Nonetheless, my gametime is something I will always have to control in the future, no matter how tempting some aspects of MMOs might be. I’ve tried the whole “getting up during biobreaks”- and “loading-screen workout”- routines and for me, they simply don’t work. I can spend half a day casually at the PC, blogging, podcasting and carousing Steam, but raiding puts me into a state of emergency in which I grow tense and too absorbed to notice lousy posture. I don’t think there’s any gaming activity quite like online coop when it comes to demanding exceptional focus from each individual. If you ever get up from such a session and feel the pang in the back of your neck, don’t ignore it.

Alas, I have been there, done that and no epic pixel nor fleeting friendships were worth the physical pain that was caused or amplified. I love MMOs and the competitive aspects of online games but if beating endgame and obtaining shinies require me to sit still and focus in front of a screen for 3-4 hours on end, then I am happy to leave such feats to a younger generation – a generation hopefully wiser than me. Hindsight is 20/20 – and the story of how much their bodies must hurt is never told in Surrogates or similarly intriguing movies about virtual life.

Thus my raiding chapter for Wildstar is officially closed.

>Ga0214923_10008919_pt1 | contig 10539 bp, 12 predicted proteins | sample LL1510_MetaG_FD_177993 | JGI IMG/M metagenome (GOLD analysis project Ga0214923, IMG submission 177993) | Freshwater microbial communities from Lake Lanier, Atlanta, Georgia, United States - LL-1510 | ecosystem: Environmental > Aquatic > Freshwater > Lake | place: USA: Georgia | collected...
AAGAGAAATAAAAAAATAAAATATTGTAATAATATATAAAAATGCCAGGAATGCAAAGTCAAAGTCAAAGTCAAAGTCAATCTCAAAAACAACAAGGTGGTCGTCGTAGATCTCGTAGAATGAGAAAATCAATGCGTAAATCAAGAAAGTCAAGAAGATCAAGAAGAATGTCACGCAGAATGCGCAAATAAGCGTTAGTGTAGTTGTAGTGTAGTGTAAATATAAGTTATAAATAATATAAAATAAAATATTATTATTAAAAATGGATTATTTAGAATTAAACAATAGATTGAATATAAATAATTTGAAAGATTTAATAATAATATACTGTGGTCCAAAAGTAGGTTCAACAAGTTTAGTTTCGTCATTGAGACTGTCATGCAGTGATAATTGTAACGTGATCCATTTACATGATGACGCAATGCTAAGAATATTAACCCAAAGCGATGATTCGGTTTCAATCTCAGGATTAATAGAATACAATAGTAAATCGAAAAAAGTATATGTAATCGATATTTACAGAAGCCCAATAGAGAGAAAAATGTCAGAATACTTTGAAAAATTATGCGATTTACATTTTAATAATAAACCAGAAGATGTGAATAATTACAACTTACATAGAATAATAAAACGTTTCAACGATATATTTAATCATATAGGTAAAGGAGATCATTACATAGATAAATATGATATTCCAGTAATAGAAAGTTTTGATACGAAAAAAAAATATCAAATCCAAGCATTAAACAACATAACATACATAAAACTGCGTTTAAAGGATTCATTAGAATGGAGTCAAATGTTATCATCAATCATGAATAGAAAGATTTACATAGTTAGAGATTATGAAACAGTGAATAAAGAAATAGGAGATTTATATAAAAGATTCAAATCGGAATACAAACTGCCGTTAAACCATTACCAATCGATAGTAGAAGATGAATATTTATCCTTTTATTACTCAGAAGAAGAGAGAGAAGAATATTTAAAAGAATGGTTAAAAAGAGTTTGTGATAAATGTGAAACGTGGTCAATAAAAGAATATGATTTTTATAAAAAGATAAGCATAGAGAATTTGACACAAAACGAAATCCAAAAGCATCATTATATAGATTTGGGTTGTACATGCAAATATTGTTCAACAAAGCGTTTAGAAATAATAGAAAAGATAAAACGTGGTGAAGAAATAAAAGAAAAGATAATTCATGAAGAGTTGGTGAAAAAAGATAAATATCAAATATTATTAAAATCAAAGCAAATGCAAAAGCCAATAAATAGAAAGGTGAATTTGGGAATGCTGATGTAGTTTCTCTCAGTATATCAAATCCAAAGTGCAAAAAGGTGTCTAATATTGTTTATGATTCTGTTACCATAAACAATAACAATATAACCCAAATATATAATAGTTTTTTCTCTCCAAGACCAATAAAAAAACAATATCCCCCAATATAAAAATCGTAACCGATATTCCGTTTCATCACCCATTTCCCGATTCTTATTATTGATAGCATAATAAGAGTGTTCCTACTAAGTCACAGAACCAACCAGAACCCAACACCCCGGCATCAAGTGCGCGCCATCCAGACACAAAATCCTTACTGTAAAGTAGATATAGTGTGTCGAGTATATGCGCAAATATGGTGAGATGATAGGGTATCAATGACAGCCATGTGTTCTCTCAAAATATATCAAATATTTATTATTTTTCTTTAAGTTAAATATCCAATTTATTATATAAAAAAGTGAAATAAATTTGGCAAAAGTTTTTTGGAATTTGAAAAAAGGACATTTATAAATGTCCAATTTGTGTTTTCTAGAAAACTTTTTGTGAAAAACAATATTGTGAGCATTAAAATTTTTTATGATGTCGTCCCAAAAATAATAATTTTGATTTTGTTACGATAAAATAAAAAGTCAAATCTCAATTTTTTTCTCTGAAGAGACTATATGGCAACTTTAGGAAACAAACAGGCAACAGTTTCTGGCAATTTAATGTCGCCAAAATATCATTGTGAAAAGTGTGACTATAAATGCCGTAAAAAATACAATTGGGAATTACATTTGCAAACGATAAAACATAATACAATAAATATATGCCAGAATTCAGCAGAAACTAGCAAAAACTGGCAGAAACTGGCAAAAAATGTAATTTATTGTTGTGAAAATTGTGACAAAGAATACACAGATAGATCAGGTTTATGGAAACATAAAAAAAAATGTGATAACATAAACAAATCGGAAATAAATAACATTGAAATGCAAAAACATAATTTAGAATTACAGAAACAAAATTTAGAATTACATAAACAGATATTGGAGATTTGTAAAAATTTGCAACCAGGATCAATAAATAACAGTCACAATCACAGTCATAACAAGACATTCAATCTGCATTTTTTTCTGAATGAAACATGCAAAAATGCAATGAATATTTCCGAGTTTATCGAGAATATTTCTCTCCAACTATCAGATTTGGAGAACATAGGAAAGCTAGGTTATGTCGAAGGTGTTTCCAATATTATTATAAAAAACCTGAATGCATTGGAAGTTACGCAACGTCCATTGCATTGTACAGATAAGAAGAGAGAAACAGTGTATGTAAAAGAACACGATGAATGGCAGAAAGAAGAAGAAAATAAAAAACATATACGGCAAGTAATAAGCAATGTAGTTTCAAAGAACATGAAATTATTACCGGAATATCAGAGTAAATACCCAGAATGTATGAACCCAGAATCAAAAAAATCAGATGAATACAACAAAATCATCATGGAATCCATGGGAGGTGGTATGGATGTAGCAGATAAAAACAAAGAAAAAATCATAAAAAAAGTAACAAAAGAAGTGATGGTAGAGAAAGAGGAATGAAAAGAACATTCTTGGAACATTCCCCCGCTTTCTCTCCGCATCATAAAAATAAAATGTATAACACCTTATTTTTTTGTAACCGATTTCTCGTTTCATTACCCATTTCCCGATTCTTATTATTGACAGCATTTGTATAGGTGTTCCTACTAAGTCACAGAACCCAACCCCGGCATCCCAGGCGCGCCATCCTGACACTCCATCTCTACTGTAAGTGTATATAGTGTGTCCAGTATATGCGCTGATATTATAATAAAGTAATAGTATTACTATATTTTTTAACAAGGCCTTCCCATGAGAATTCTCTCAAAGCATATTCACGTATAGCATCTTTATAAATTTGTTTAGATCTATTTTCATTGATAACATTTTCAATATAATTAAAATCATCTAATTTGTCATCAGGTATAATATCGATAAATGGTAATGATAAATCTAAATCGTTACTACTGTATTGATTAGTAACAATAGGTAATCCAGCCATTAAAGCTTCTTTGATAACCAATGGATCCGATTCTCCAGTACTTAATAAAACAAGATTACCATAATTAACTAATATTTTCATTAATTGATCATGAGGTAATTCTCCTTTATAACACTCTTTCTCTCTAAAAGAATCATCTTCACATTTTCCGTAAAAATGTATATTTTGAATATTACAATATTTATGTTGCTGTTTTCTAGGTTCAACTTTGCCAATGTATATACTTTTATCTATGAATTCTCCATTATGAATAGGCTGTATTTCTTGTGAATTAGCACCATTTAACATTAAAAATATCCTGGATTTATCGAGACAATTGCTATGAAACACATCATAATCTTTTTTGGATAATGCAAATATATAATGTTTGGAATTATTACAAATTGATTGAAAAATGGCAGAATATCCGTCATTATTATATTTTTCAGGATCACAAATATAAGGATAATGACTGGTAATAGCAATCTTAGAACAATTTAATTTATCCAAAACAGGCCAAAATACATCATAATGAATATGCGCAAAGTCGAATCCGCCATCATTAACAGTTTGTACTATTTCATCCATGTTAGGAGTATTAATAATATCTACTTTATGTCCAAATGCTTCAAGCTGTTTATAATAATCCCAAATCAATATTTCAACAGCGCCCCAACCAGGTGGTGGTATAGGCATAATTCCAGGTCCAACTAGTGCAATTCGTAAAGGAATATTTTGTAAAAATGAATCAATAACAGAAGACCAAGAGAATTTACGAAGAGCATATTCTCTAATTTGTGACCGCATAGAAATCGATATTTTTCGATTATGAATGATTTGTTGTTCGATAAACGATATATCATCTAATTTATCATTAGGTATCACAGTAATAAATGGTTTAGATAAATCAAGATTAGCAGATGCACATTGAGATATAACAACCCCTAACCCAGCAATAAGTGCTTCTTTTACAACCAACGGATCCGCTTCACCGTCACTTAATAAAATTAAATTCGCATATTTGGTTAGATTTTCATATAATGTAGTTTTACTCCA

23 comments

  1. This year has been the worst for my back, and truthfully I never really looked at gaming a to blame. Probably some is though. I have been doing yoga, eating right, and working out (non-impact) and after dropping 25 pounds and focusing on stretching (often), I have come full swing. I couldn’t get out of bed without extreme pain 5 months ago (and for a year prior).

    It’s adjustable – keep working at it! And hopefully when you do raid you sort out how to do it pain free and posture positive.

    1. I don’t think gaming is the only factor but it doesn’t help to ignore your pain during gaming sessions the way I have. The sins of our youth. Sometimes I wonder if I could’ve prevented some of it but coulda woulda shoulda….

      It’s definitely an overall health thing and the bad streaks are less often nowadays, as long as I’m being smart and sticking to what’s good for me. I don’t think raiding is among these things but I can happily do without it tbh. I had my raiding fix in WoW. It’s just not worth going there for me. It’s great to hear you were able to improve your own state. :)